Snowshoe running as a sport is catching on, but is snowshoe running for you? Could you, (would you) lace up a pair of snowshoes, step outside of your comfort zone, enter the great outdoors and sign up for a snowshoe race? Jennifer Pinarski did and she just might have us convinced to try something new this winter.

Embracing Something New

I’m at the start line of the Dion Frontenac Snowshoe Race, surrounded by the natural beauty of the rugged Frontenac Provincial Park in Syndenham, Ontario. It is a perfect January winter’s day: the wind is still, a layer of fluffy snow blankets the Canadian Shield and the temperature hovers just above -10C.

But I’m also surrounded by some intense looking snowshoe athletes, dressed in head-to-toe spandex. Looking very much like triathletes or marathon runners – and from the look of their lean bodies, they’re probably both – a pack of 10 athletes sprint back and forth along the snowy hard packed trail as part of their warm up for the 6.7 kilometer race we’re about to start.

Keeping it Real

I am not sprinting, nor am I wearing (too much) spandex. I’m not even sure I have my snowshoes on correctly. You see, this is my first snowshoe race and I’m wondering what I’ve gotten myself into.

Race director Derrick Spafford shouts “go!” and with a few enthusiastic spectators ringing cowbells along the edge of the trail, I do my best to keep up with the back-of-the-pack runners. I do OK, until I trip over my own feet and land awkwardly into a snow bank, laughing as the snow billows up around me and finds its way down the neck of my jacket.

Can A Snowshoe Run Be Fun?

This snowshoe racing thing is harder than it looks – but it’s also the most fun I’ve had on snowshoes in a decade.

One of the fastest growing winter sports in North America, snowshoe racing combines the sports of running and snowshoeing to offer winter warriors a refreshing shakeup of their workout routines. Not everyone at the start line is an elite athlete, with participants ranging from age 11 to age 60 participating. For many, it’s also their first time on snowshoes, too.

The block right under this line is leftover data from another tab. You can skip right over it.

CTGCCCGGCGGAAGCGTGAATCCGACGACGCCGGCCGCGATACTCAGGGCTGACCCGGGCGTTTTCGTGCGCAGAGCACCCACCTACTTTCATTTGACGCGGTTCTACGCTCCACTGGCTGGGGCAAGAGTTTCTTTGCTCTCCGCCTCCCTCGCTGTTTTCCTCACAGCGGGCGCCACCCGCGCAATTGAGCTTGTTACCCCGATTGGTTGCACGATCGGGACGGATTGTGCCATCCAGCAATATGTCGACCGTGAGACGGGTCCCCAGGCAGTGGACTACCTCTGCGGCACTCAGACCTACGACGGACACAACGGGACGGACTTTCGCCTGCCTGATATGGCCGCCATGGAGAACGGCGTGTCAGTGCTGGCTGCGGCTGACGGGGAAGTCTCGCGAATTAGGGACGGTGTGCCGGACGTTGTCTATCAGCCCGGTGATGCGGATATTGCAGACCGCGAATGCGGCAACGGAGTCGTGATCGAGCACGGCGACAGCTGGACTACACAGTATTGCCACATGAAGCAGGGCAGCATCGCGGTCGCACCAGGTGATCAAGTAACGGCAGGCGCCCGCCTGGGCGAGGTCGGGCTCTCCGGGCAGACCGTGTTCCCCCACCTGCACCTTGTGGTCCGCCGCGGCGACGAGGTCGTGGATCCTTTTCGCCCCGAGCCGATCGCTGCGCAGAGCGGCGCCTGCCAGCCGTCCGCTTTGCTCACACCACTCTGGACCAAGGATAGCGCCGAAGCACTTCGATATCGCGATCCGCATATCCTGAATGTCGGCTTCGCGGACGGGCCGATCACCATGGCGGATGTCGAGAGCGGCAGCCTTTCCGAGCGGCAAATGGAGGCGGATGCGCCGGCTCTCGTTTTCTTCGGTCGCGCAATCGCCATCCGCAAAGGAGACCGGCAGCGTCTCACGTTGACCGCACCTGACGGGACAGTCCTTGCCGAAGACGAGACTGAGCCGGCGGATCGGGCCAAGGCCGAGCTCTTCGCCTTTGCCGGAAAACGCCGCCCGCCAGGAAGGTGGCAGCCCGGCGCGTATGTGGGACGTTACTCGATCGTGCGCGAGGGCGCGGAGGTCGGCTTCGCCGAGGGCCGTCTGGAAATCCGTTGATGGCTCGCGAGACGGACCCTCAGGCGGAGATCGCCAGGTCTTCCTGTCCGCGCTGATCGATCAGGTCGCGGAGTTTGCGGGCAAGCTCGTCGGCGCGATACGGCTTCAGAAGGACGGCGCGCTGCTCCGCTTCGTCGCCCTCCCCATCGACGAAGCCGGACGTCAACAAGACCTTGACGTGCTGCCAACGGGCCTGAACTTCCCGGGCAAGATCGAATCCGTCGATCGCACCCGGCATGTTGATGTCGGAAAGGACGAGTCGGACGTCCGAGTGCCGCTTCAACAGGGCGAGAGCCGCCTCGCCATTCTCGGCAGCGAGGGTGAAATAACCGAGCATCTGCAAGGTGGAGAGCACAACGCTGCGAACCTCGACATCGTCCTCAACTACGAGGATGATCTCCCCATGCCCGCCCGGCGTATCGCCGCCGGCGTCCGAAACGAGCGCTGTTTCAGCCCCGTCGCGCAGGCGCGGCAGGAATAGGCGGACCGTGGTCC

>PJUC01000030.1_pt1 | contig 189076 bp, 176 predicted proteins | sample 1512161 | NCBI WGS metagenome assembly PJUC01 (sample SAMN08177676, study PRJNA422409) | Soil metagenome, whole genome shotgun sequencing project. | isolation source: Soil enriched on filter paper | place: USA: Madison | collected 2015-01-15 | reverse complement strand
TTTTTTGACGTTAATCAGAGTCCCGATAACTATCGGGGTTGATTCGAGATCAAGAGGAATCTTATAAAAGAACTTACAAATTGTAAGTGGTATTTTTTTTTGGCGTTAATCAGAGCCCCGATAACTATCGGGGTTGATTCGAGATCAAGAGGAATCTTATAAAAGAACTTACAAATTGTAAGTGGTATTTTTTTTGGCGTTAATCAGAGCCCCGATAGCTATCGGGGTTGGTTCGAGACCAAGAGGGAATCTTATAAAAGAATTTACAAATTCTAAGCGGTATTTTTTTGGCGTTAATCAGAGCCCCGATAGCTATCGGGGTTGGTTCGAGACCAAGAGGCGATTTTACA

“If you can run, you can snowshoe run,” says Spafford. The ultrarunner and coach with Spafford Health and Adventure organizes the popular Dion Ontario Snowshoe Running Series  a calendar of six races stretching from Ganaraska Forest to Cornwall.

And he’s right.

Get the Right Gear

After my initial tumble into the powder, I stay upright for the rest of the race. Much of the credit goes to the snowshoes I’m wearing – the ultralight Dion #121 Racing snowshoes. Decidedly modern, they bear no resemblance to the enormous backcountry snowshoes I use to hike through the bush. At a little over two pounds, these running-specific snowshoes are narrow enough to allow for a nearly natural running gait.

“You may be surprised that you are actually wearing snowshoes with how comfortable and efficient they are. The more time you spend on snowshoes, the more comfortable you will be with them,” notes Spafford.

Many races offer free or low-cost snowshoe rentals to encourage newbies to try out the sport. Expect to spend $200 to $300 in a pair of high-quality running snowshoes, but it’s a worthwhile investment if you fall in love with the sport and plan to race often.

As for clothing and shoes, you can wear the same gear you wear for winter running: a sweat wicking base layer, windproof and waterproof outer layer, merino wool socks and trail running shoes. Gaiters, an optional waterproof ankle covering, can be worn to keep snow out of your shoes.But don’t over dress. “After a few short minutes, you will be working hard and it’s very easy to overheat.”  Spafford cautions. There’s few winter cardio workouts as effective as snowshoe running.

A Little Training Helps

Training for your first snowshoe race is like training for a running race. Ideally, you should train on running snowshoes, but if you don’t have access to running snowshoes, Spafford suggests one or two elliptical or stair climber workouts each week, which target the same muscles you use in snowshoe racing. If you are running on roads or trails rather than indoors, add in sprints and hill repeats, which will help you speed over the course.

 With races coast to coast across Canada (Get Out There Magazine has a comprehensive list), snowshoe running is a fun and affordable way to beat the winter blues – most races cost a fraction of what summertime road running races cost. So switch up your workout routine by strapping on a pair of snowshoes.

I’ll see you at the start line.